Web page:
+ FY21 NPI missed, but DPU met expectations. Revenue and NPI were lower than expected at 92.4%/91.6% of FY21e estimates, attributable to a decline in rental income during Phase 2HA. That said, annualised FY21 gross revenue and NPI were still 5.6%/5.4% higher YoY. This was due to lesser rental waivers for 313@somerset. Expenses were higher in FY21 mainly because of provisions for doubtful debts of S$2.3mn. Distributable income and DPU were in line, at 99%/98.7% of our FY21e estimates. They were aided by higher net FX gains of S$5.4mn in 2H21.
– Lower portfolio valuation. Both 313 and Sky Complex’s fair values fell 2.5%, attributable to higher discount rates of 6.15-6.75% vs. 6.00-6.75% in FY20. The valuers also project longer rent-free periods of 1-2 years and lower renewal rates. This was partially offset by a slightly higher 10-year average market rental growth rate of 2.85%, up 0.05% from the previous year. Overall, portfolio valuation dipped 1.2%, held up by the Grange Road carpark redevelopment. LREIT was appointed project manager for this site on 18 February 2021.
2H21 tenant sales and mall visitors grew 33.7% and 6.2% YoY respectively, from their low bases in 2H20 during Singapore’s circuit breaker. 313’s occupancy inched up QoQ from 98.6% to 99.2%, after LREIT secured three new tenants in 4Q21. To replace Forever 21’s lease which expired in FY21, LREIT brought in Marks and Spencer on a short-term lease of less than a year. M&S is looking to extend its lease while LREIT has a few other prospects interested in the space.
Tenant sales and mall visitors may remain muted even as Singapore resumes economic and community activities in a calibrated way. Demand for retail space is likely to remain soft with continued safe distancing and border closures. Although rental reversions are improving QoQ, they remain negative, in the double digits. Weak demand may continue to weigh on 313’s rentals. Office vacancy in Milan was stable at 9.6% in 1Q21. With a long WALE of 10.9 years, income contributions from Sky Complex are expected to be resilient.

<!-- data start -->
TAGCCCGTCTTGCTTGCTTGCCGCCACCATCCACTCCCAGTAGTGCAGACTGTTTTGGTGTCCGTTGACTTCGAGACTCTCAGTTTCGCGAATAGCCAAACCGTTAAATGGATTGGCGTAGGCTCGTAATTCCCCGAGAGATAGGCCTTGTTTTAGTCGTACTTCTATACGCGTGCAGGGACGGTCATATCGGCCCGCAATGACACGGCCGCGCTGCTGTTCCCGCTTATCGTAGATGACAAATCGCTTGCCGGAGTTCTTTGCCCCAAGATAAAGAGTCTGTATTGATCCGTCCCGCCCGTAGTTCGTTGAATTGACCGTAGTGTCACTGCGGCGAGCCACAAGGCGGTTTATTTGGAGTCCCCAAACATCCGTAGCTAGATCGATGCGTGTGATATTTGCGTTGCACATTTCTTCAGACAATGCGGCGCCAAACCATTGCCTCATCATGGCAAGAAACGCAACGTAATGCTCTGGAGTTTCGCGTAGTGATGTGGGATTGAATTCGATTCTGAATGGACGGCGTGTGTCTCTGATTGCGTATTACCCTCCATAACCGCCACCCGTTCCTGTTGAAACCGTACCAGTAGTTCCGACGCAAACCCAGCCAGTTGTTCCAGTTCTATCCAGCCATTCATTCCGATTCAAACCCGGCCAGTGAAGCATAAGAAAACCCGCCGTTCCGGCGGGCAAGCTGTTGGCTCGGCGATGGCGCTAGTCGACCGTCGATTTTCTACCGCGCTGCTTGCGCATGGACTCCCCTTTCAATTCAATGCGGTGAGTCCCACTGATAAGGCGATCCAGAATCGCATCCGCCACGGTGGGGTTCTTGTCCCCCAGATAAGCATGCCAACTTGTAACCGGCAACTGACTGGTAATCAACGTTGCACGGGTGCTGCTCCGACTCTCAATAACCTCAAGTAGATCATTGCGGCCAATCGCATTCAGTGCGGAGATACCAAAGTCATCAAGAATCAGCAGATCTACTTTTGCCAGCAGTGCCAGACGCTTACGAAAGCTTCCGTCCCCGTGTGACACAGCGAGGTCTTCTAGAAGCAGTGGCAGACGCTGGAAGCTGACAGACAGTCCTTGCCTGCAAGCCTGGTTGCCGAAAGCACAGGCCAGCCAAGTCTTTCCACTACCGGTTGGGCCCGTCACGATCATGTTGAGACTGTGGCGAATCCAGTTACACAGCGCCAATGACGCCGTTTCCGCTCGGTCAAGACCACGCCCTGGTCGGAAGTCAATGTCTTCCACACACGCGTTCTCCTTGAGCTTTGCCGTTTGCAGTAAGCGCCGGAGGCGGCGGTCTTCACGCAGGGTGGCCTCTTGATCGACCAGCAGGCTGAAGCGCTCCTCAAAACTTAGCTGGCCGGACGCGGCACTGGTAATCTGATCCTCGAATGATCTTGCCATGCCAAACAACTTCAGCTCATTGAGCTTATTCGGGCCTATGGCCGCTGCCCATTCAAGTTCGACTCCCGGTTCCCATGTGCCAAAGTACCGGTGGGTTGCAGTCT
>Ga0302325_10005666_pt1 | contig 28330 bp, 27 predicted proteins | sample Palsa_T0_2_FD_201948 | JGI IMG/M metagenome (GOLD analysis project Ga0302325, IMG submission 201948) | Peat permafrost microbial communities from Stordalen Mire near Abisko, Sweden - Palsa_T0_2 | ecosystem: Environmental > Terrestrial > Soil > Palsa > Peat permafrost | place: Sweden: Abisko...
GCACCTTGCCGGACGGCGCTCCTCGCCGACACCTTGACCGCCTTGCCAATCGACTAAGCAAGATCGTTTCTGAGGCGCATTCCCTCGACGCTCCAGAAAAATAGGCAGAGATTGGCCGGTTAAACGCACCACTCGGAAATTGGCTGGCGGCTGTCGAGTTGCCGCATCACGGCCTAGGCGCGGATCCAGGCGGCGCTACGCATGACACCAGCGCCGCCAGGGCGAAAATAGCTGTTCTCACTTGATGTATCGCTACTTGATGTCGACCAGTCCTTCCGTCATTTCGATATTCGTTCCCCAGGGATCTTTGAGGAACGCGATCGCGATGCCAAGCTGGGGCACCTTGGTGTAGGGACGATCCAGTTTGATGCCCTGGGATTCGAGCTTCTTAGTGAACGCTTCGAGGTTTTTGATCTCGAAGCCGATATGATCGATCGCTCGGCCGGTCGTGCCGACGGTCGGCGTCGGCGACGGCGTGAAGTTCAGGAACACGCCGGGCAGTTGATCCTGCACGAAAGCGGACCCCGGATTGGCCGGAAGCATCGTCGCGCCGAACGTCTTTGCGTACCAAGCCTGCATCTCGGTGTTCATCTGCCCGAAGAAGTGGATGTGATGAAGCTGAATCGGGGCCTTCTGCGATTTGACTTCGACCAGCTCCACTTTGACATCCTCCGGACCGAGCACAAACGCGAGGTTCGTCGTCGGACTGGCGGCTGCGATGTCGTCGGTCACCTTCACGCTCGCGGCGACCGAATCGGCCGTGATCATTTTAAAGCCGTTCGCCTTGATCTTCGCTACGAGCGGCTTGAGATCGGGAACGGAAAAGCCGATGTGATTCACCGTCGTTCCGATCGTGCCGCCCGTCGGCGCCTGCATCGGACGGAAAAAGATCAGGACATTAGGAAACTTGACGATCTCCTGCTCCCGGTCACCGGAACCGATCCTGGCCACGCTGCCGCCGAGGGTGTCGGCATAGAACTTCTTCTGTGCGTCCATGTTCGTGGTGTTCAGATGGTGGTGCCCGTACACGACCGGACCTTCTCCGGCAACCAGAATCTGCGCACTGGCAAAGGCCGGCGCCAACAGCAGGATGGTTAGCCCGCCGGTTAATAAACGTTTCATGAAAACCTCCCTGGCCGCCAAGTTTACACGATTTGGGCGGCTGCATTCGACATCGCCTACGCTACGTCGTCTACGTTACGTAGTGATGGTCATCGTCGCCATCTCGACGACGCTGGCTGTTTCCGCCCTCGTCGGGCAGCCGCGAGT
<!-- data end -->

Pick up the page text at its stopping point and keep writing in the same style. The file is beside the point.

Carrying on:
Grange Road’s carpark redevelopment is expected to commence at end-2021. Development costs may increase 20-30% from the S$10mn guided previously due to supply and manpower constraints. In mitigation, LREIT has managed to unlock additional NLA which is not part of its initial calculations. Returns on investment are still expected to be in the mid-teens.
On 7 June 2021, LREIT completed its acquisition of a 13.25% stake in Jem via its acquisition of a 53% interest in Lendlease Jem Partners Fund Limited. LREIT is in the midst of completing its acquisition of the 3.75-14.8% stake in Jem, via an acquisition of a 5-19.8% stake in Lendlease Asian Retail Investment Fund 3 (ARIF3). Both investments will cost S$204.1-337.3mn. Should LREIT acquire 19.8% of ARIF3, it will own up to 31.8% in Jem. The acquisitions will be financed by internal cash, debt facilities and proceeds from its recent issuance of perpetual securities. Based on proforma 1H21 numbers, they are expected to be yield-accretive, at 3%.
If LREIT acquires the 19.8% stake in ARIF3, its portfolio will expand by 18% to S$1.8bn. Apart from increased exposure to the suburban retail segment which has been resilient during the COVID-19 pandemic, 313 – LREIT’s largest asset – would represent no more than 56% of its enlarged portfolio, reducing its concentration risks. Furthermore, LREIT could potentially increase its strategic stake in Jem further, to support its near-term growth plans.
Downgrade to NEUTRAL from ACCUMULATE; DDM target price climbs to S$0.87 from S$0.82. We lower FY22e revenue and NPI estimates by 6% and 4% respectively to reflect slower rent growth. On the other hand, our TP rises as we roll over to FY22. We assume that LREIT will complete its acquisition to own 31.8% interest in Jem and acquire an additional 5% stake by the end of FY22. This will be funded via internal cash and debt. Recent share-price rally of 16% has priced in its positives, in our view. Downgrade from ACCUMULATE to NEUTRAL.